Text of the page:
VEERASWAMI J. - This reference relates to the assessment year 1960-61. The assessee is a co-operative society for ex-servicemen engaged in transport of goods and passengers. It appears till 1959-60 the income of such societies was exempt from tax. No assessment was, therefore, made on the society till then, and it was assessed to tax for the first time for the year in question. The assessee claimed deduction of depreciation on the original cost if the assets and also an expenditure of Rs. 12,091 as for current repairs. The claims were disallowed by the revenue. But the Tribunal took a contrary view and permitted the deductions. At the instance of the Commissioner the following questions have been referred to us under section 66(1) of the Indian Income-tax Act, 1922 :
'(1) Whether the depreciation was properly allowed on the original cost of the assets and
(2) Whether the expenditure of Rs. 12,091 was properly treated as being revenue in nature ?'
So far as the first question is concerned, it is not disputed that it is covered by Commissioner of Income-tax v. Straw Products Ltd., a decision of the Supreme Court, in favour of the assessee.
On the second question too we are of opinion that we should answer in favour of the assessee. The finding of the Tribunal is that the assessee completely renovated the body of a certain motor vehicle by putting in a new body on an old chassis. The question is whether the expenditure was of a revenue character. The deduction was claimed under section 10(2) (v). Sub-section (2) of section 10 by clause (v), directs that profits and gains shall be computed after making allowances in respect of current repairs to machinery of the kind mentioned in clause (iv). There is no question as to whether what was done was current. What was in dispute was whether what was done was repairs to the machinery. The Tribunal applied the following test to decide the question :
'Whether a thing is repair or not is to see whether the act actually done is one which in substance is a replacement of defective parts or a replacement of the entirety or a substantial part of the subject-matter.'
Another test which the Tribunal posed in deciding the issue was whether what was done constituted the creation of a new asset. Applying these tests, it was of opinion that this was a case of repair to an existing asset with a view to earn revenue. We are of the same view. The broad test, in our opinion, to find out whether it is a repair is to see whether what has been done is to an existing asset and that by doing the thing, the result is not the creation of a new asset. That is the view which prevailed with Commissioner of Income-tax v. Sheikhupura Transport Co. Ltd. But we may observe that it is not the comparative measure of the expenditure that is relevant or decisive, but whether by the expenditure a new asset has been created. The other test which the Tribunal had in mind may also apply, that is to say, whether what has been done is a replacement of defective parts or a replacement of the entirety or a substantial part of the subject-matter. If it is the last alternative, that will amount to creation of new asset. In effect this and the creation of a new asset test are not different. They are only different ways of looking at the same question. In Commissioner of Income-tax v. Sheikhupura Transport Co. Ltd. the bodies of lorries were renewed and the decision was that it amounted to current repairs within the meaning of section 10(2) (v). That case has direct application here. In Hanuman Motor Service v. Commissioner of Income-tax, the Mysore High Court pointed out :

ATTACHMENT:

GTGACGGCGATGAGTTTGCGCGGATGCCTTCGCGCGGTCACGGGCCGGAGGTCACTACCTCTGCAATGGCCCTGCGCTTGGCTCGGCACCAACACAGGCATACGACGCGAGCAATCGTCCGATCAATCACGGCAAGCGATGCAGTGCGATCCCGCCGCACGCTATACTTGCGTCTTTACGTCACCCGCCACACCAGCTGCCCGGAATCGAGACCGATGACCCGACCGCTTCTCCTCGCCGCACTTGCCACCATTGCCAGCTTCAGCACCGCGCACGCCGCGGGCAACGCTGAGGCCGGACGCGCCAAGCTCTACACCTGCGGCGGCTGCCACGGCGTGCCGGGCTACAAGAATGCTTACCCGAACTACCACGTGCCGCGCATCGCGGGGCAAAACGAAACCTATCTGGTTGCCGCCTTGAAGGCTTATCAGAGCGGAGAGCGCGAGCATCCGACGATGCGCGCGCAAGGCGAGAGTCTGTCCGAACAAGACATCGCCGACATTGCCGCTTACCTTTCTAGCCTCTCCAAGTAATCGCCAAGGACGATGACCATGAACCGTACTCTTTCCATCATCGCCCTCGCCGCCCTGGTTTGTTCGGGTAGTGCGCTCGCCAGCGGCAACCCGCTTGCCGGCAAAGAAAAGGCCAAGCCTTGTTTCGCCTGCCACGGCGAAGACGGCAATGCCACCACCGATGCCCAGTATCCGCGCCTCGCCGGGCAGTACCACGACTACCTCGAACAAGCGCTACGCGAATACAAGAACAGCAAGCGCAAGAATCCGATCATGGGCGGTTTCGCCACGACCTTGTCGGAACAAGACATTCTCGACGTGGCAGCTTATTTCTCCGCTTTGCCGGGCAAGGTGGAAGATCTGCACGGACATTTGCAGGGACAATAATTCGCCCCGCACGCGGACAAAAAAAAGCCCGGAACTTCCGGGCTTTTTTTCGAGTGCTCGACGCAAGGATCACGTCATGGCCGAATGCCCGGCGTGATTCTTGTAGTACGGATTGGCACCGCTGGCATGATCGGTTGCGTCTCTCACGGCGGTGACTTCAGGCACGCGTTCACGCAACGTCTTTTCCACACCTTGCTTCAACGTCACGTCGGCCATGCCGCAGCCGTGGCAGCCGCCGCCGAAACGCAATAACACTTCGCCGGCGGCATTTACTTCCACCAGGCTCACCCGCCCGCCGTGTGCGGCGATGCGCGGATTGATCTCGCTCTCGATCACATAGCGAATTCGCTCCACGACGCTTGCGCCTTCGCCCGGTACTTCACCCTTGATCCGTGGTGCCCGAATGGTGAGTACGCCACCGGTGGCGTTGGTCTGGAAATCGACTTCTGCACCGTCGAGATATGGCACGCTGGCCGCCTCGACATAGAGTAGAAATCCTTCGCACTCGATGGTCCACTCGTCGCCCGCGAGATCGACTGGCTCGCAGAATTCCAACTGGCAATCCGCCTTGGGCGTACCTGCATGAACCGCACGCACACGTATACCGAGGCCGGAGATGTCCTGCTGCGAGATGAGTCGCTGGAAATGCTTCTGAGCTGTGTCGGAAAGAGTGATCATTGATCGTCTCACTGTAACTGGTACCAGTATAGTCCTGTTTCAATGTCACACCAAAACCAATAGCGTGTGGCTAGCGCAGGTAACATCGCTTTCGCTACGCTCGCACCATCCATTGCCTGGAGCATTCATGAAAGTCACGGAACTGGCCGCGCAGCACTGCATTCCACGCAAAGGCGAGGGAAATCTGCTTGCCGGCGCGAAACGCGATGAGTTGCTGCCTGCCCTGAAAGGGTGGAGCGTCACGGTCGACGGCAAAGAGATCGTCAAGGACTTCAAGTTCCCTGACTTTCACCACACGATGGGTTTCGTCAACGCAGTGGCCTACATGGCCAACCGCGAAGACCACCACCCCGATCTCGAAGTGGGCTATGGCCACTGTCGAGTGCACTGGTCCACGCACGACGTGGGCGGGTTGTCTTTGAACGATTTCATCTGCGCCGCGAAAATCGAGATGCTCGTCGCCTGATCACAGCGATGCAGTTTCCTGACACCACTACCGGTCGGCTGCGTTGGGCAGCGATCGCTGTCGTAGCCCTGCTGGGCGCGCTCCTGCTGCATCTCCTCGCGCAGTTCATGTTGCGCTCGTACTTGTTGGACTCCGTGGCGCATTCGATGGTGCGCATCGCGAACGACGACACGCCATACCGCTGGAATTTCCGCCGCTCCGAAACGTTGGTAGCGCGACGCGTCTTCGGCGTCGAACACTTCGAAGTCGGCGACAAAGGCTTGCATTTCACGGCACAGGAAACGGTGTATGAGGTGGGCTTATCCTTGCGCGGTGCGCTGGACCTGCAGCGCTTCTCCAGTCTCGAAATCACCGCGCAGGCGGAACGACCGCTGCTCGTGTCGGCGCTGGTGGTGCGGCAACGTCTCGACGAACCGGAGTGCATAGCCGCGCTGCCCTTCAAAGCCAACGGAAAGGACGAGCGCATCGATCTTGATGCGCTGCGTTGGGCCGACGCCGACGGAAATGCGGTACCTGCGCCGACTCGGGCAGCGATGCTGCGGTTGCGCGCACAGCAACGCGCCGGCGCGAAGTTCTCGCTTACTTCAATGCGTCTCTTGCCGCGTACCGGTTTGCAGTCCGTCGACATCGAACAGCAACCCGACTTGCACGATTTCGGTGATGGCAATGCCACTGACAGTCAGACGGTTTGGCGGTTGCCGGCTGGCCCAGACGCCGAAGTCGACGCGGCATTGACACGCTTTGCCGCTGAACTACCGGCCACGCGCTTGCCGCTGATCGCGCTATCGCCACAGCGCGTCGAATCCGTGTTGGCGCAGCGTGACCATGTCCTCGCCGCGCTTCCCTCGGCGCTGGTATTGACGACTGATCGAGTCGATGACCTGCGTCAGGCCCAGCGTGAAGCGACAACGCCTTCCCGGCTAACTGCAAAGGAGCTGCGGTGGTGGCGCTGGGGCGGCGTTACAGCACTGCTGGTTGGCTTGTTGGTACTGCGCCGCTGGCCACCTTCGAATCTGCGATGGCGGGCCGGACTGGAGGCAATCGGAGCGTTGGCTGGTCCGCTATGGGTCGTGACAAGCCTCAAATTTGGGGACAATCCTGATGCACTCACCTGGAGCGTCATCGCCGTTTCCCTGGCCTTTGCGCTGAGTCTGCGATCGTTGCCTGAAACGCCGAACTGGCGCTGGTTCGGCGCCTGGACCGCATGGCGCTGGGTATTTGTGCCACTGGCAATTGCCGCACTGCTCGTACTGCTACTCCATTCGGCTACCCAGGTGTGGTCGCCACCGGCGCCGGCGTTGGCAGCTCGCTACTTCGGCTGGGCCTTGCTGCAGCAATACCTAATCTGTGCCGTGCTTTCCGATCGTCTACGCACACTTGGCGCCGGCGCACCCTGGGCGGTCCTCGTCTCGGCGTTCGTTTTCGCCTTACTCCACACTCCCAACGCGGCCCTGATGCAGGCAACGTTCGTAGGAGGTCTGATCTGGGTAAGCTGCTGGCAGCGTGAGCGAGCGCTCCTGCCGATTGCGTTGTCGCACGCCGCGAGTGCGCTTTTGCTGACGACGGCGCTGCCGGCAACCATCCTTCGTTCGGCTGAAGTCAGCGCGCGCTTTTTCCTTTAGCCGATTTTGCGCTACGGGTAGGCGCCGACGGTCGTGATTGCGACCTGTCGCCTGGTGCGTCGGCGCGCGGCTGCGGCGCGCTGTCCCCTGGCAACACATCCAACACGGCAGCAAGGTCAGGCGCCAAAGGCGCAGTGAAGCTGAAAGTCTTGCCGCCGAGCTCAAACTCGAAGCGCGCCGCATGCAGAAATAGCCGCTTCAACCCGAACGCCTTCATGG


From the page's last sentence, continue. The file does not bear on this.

'In finding out whether a given case falls within the scope of clause (v) of section 10(2), the true test is whether, as a result of the expenditure which is claimed as expenditure for repairs, what is really being done is to preserve and maintain an already existing asset or whether the object of such expenditure was to bring a new asset into existence or to obtain a new or fresh advantage. If it is the former, then it is a repair. If it is the latter, it should be considered as a replacement or renewal.'
With respect, we are in entire agreement with this view. From this point of view too we are of opinion that the Tribunal was correct. The two questions referred to us are answered in favour of the assessee, with costs. Counsels fee Rs. 250.
Questions answered in favour of the assessee.